JENNIFER FIERRO • STAFF WRITER
MARBLE FALLS — Many people dread tax season, putting off filing until the last day.
Ninety-year-old Jack Tibbetts isn’t one of those people.
“I enjoy doing taxes,” said the Marble Falls tax preparation coordinator for AARP’s free tax service. “And it’s a big help to people. It’s a shame to have to go pay somebody to get money that’s being withheld.”
Tibbetts and other volunteer IRS-certified tax preparers will be at the Boys & Girls Club of the Highland Lakes-Marble Falls unit, 1701 Broadway, from 9 a.m.-1 p.m. Tuesdays and Thursdays, Feb. 2-April 13. The service won’t be offered on March 14 and 16.
Along with helping people during tax season, Tibbets is also the second vice president on the board of The Helping Center of Marble Falls and is active in his church.
Since he began volunteering for the free tax preparation service 26 years ago, he has submitted about 8,000 returns, he said.
While Tibbetts is overseeing the Marble Falls service, Judy Fiene will be coordinating the effort in Burnet at the Hill Country Community Foundation Building, 402 E. Jackson St., from 9 a.m.-1 p.m. Mondays, Feb. 6-April 10, except on Feb. 27, when it will be held at the Herman Brown Free Library, 100 E. Washington.
Although it is provided by the AARP, an organization for those 50 and older, the tax service is open to everyone.
“It’s a wonderful service, and (people) don’t have to be retired (to take advantage of it),” said Fiene, who is in her ninth year of volunteering. “We do it for anybody. We want to help them keep as much of their money through the refund.”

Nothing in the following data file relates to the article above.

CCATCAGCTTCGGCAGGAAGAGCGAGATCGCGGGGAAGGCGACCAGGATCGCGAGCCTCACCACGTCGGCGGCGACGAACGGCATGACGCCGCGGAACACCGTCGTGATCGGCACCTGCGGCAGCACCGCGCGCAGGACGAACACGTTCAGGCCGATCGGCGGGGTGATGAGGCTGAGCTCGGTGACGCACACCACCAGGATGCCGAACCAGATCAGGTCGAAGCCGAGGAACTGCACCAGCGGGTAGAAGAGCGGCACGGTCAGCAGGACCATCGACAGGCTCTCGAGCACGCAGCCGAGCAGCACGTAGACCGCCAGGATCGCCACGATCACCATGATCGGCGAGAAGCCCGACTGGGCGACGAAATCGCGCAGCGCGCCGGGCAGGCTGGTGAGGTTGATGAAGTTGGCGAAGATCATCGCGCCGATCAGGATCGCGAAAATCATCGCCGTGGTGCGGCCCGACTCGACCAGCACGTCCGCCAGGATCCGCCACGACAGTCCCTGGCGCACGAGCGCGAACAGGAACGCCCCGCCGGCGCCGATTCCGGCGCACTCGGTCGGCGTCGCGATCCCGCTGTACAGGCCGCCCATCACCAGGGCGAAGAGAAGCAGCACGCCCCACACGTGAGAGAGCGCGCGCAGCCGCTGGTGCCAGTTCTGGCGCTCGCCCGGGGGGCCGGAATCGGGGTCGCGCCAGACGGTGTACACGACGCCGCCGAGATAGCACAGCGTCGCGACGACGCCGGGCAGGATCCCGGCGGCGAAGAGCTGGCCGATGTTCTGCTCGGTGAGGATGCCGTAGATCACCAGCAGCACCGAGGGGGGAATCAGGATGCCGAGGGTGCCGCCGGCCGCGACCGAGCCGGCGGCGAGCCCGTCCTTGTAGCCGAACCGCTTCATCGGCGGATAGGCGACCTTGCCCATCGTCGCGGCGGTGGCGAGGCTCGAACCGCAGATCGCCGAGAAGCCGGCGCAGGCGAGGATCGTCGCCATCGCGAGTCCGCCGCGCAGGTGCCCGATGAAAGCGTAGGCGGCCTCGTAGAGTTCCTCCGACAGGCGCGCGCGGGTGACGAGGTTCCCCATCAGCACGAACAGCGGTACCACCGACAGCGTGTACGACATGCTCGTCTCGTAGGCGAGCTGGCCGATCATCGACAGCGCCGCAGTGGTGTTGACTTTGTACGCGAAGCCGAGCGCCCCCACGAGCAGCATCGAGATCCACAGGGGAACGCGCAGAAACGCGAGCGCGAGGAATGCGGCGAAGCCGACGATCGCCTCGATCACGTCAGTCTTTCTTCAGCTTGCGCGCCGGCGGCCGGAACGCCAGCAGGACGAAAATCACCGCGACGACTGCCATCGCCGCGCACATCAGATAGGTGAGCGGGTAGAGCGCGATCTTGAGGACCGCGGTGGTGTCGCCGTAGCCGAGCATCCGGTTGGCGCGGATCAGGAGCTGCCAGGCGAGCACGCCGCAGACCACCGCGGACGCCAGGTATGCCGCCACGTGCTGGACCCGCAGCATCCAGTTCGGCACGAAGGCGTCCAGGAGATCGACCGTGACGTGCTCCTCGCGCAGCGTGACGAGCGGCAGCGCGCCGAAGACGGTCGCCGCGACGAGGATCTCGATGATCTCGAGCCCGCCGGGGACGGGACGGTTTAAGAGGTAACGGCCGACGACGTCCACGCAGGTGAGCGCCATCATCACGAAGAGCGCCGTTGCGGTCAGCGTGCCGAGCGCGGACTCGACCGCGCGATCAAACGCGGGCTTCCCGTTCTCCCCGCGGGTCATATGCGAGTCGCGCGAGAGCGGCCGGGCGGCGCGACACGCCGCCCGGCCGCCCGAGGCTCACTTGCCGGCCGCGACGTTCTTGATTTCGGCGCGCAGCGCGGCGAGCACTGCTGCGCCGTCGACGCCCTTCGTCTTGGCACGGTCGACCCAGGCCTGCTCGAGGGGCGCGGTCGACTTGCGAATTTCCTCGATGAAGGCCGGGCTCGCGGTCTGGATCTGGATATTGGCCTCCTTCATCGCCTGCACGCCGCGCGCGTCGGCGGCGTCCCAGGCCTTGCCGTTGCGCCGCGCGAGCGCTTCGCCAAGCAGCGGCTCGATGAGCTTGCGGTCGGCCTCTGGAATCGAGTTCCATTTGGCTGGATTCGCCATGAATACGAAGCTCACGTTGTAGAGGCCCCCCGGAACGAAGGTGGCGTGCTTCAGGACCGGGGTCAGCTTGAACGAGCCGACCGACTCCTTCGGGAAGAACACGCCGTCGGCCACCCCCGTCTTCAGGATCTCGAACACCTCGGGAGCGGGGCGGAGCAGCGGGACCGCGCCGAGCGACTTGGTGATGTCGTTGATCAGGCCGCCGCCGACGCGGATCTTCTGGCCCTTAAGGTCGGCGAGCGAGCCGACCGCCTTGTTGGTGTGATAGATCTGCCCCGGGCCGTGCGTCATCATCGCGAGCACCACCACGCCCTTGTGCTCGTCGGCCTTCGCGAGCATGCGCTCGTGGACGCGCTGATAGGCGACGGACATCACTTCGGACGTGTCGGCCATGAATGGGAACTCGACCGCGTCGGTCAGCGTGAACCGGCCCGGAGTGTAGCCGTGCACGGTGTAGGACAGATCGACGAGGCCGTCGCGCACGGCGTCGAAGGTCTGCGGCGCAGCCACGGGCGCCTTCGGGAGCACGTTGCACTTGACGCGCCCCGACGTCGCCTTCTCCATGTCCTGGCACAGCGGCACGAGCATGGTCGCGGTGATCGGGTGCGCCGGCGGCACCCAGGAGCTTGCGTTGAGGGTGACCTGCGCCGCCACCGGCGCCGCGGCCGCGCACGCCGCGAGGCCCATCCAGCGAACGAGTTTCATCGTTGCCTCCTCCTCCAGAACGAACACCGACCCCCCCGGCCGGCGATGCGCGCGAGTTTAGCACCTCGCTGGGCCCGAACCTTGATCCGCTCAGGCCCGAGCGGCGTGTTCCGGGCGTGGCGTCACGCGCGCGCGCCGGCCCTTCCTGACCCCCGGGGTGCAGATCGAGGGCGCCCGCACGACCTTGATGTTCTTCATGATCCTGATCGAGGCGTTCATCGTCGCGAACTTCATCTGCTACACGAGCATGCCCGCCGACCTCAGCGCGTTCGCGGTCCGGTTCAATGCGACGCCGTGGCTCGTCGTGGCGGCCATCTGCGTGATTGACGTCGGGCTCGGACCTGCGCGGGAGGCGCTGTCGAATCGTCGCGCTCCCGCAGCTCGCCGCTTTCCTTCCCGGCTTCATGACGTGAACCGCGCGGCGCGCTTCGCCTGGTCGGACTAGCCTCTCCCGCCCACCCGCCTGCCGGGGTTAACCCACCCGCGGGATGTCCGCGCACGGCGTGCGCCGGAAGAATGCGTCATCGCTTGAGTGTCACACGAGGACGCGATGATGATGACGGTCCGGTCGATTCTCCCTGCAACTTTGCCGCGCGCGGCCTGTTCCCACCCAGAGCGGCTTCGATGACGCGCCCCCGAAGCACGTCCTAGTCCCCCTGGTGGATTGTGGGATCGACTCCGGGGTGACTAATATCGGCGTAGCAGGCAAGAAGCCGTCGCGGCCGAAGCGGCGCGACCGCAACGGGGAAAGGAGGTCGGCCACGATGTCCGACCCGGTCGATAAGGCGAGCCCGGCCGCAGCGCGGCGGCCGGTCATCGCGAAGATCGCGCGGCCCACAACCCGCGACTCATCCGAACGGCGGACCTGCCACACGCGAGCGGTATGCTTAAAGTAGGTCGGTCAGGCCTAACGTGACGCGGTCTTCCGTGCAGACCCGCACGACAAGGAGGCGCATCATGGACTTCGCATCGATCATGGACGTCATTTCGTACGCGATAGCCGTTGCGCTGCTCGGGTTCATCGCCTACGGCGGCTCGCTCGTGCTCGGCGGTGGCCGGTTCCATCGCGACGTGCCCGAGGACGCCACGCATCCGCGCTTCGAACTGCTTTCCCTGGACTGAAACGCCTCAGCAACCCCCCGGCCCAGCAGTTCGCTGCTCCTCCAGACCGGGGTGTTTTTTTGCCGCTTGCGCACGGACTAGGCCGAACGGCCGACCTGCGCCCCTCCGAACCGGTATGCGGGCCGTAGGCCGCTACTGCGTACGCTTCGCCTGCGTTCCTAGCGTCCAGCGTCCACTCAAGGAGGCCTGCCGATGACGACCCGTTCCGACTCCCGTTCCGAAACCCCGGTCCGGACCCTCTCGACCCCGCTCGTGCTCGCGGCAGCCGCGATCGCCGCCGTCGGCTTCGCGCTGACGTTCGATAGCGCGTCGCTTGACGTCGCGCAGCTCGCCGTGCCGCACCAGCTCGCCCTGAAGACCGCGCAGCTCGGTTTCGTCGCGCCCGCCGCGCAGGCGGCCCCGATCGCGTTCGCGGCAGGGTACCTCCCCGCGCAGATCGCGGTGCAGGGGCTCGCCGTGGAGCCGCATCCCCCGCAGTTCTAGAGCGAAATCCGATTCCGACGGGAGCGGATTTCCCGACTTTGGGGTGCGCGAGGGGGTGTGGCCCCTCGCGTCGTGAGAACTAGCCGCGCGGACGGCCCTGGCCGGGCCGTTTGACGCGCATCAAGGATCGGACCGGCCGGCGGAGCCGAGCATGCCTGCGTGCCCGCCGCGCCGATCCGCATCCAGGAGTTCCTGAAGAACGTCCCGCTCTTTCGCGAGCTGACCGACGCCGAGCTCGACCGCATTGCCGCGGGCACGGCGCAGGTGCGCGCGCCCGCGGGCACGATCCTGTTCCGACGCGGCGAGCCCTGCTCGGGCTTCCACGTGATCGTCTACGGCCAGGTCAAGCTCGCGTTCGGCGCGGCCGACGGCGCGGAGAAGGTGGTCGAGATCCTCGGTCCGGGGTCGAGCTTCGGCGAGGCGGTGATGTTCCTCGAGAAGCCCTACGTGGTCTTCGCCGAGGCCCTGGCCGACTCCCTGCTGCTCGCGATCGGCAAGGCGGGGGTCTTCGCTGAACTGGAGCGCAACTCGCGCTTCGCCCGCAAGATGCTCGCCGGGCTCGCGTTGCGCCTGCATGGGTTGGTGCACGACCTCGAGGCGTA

Make sure to bring all tax forms, including a W2, a 1099, statements that show interest, individual retirement accounts, and Social Security information. Equally important are a driver’s license, Social Security cards of filers and dependents, and heath insurance statements.
The service is using a different website to file the taxes this year, so be prepared for possible hiccups.
“It’ll be a lot slower because we’re all using a new software,” Fiene said. “We’re starting from scratch, so it’s extremely important they bring their identifications cards.”
Last year, the volunteers filed 900 returns from the two locations.
“We’re helping a lot of people to maximize their refund, so they don’t pay for a service and lose their refunds,” Fiene said. “Everybody has to pay taxes. If you’re working, you have to do a tax return.”
Even those who do their own taxes might want to try the service, Fiene said. She noted that her son does his own taxes but allowed her to review his work last year. She found him some exemptions he had missed.
The two coordinators help the single parent, the retiree, and even couples with young children and know it is important to those individuals to receive their refunds.
“We get a variety of people,” she said. “Those who desperately need the refund, head of households. That’s their savings for the year.”
Email Fiene at email@example.com or Tibbetts at firstname.lastname@example.org for more information.